New York

Larry Poons

Lawrence Rubin Gallery

In his new paintings at Lawrence Rubin, Larry Poons moves further away from the dot and lozenge constellations that were his trademark. A sense persists of vast imaginary places of which we are offered segments, but place’s feeling has changed, in the show’s two major paintings, from air to earth, from what often approached the spectral to suggestions of immense topography.

In a small but prominent passage in Night Journey, painted last year, Poons had already begun to deliberately alter his canvas’s surface, in this case to blister it. He has expanded this interest. The surfaces of Dangerous B and Yang-Tse seem not painted in the traditional sense but the product of a process—the apparent shrinking, through drying, of a worked-up surface. A formal result is that Poons’s configurations hover at the boundary between two and three dimensions, between area and contour, between plane and actual relief. When behind this subtle, real interplay the works suggest a depicted third dimension as well, the eye is kept busy indeed.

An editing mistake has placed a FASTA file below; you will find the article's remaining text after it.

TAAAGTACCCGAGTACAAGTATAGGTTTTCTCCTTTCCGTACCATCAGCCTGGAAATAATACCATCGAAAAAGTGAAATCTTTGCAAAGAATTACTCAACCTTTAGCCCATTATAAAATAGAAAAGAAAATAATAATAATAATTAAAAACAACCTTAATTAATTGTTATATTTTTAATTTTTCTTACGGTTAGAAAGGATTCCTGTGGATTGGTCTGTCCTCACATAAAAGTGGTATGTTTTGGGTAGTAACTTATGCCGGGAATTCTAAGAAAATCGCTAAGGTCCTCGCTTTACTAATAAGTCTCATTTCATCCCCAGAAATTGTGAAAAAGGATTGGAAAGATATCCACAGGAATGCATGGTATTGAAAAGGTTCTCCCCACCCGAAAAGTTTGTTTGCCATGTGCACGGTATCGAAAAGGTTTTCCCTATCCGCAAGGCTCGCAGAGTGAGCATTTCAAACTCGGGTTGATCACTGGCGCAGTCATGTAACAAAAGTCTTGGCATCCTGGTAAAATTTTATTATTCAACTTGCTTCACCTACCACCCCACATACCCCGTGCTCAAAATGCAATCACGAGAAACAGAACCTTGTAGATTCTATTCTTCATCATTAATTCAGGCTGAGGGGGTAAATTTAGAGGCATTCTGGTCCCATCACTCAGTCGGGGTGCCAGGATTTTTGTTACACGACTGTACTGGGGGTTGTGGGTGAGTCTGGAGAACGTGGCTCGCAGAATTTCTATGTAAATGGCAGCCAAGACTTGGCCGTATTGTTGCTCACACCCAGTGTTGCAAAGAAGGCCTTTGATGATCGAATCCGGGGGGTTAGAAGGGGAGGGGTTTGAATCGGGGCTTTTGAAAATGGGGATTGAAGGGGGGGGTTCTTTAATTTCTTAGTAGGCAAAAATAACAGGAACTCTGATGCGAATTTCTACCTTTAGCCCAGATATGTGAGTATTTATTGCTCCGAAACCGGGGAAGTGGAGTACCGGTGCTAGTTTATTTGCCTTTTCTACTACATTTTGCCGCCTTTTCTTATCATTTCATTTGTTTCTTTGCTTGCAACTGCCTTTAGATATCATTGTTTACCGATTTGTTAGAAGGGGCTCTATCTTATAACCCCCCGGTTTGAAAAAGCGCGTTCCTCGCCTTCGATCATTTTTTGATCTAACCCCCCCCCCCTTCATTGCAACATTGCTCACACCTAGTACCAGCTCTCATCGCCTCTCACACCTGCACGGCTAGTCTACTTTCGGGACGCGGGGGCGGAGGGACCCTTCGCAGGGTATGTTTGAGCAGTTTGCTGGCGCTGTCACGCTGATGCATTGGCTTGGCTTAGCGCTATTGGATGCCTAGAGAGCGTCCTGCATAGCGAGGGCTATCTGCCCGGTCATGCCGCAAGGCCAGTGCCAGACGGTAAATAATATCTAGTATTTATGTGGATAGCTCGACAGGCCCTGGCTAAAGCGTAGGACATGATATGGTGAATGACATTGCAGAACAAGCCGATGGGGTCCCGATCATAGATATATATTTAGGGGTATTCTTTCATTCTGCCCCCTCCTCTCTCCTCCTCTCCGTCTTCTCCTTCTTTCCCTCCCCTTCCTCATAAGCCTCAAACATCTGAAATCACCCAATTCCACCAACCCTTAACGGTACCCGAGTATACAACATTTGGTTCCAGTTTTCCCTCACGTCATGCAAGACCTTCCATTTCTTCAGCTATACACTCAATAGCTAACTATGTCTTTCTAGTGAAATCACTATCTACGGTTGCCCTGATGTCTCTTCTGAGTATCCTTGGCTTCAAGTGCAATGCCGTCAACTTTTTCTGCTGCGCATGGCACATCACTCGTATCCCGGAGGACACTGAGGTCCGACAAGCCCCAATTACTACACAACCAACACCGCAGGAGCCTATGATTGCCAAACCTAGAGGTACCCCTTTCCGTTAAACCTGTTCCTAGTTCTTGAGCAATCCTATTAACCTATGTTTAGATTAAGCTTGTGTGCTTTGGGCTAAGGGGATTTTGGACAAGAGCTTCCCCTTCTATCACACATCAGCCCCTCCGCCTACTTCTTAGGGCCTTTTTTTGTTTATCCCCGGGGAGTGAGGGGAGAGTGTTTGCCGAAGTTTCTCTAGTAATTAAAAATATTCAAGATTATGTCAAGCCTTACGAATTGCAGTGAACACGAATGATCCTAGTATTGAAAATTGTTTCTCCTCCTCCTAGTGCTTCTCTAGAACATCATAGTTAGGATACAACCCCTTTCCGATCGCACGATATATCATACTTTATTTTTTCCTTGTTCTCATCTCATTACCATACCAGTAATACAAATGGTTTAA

The fascination I noticed among many viewers with how the work was done suggests the degree to which painting technically lags behind sculpture. Sculpture has ventured beyond its ancestral beaux-arts materials, marble and bronze. But the equivalent beaux-arts materials for painting, paint on canvas, painting has not abandoned. In fact the material still simply means art in two dimensions. This is a pretty strong hold. But Poons, in a way, challenges it, hence the extreme interest in his means. It is true he uses paint, but not directly, as with a brush stroke, spatter, spray or stain. Instead he arranges conditions and steps aside. The last instrument on technique is no longer a human hand but a mechanical process.

Jean-Louis Bourge